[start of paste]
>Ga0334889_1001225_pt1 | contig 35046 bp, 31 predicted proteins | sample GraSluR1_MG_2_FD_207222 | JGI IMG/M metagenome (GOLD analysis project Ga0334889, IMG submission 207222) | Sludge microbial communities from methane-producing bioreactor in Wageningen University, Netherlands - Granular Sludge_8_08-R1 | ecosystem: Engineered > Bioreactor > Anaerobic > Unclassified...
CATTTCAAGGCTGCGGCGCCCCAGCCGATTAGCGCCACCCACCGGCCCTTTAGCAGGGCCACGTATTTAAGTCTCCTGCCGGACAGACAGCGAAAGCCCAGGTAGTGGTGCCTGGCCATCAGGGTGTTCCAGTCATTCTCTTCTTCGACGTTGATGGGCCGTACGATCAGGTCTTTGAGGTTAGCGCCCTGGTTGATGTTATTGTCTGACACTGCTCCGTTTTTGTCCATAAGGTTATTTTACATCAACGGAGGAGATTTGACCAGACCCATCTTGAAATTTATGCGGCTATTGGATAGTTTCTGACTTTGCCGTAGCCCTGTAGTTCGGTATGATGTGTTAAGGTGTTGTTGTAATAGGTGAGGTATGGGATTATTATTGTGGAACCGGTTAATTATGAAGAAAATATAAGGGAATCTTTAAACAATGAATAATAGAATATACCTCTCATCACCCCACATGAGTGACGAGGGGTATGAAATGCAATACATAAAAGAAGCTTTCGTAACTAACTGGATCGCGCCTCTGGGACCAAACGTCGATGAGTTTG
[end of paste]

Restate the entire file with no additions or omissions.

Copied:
>Ga0334889_1001225_pt1 | contig 35046 bp, 31 predicted proteins | sample GraSluR1_MG_2_FD_207222 | JGI IMG/M metagenome (GOLD analysis project Ga0334889, IMG submission 207222) | Sludge microbial communities from methane-producing bioreactor in Wageningen University, Netherlands - Granular Sludge_8_08-R1 | ecosystem: Engineered > Bioreactor > Anaerobic > Unclassified...
CATTTCAAGGCTGCGGCGCCCCAGCCGATTAGCGCCACCCACCGGCCCTTTAGCAGGGCCACGTATTTAAGTCTCCTGCCGGACAGACAGCGAAAGCCCAGGTAGTGGTGCCTGGCCATCAGGGTGTTCCAGTCATTCTCTTCTTCGACGTTGATGGGCCGTACGATCAGGTCTTTGAGGTTAGCGCCCTGGTTGATGTTATTGTCTGACACTGCTCCGTTTTTGTCCATAAGGTTATTTTACATCAACGGAGGAGATTTGACCAGACCCATCTTGAAATTTATGCGGCTATTGGATAGTTTCTGACTTTGCCGTAGCCCTGTAGTTCGGTATGATGTGTTAAGGTGTTGTTGTAATAGGTGAGGTATGGGATTATTATTGTGGAACCGGTTAATTATGAAGAAAATATAAGGGAATCTTTAAACAATGAATAATAGAATATACCTCTCATCACCCCACATGAGTGACGAGGGGTATGAAATGCAATACATAAAAGAAGCTTTCGTAACTAACTGGATCGCGCCTCTGGGACCAAACGTCGATGAGTTTG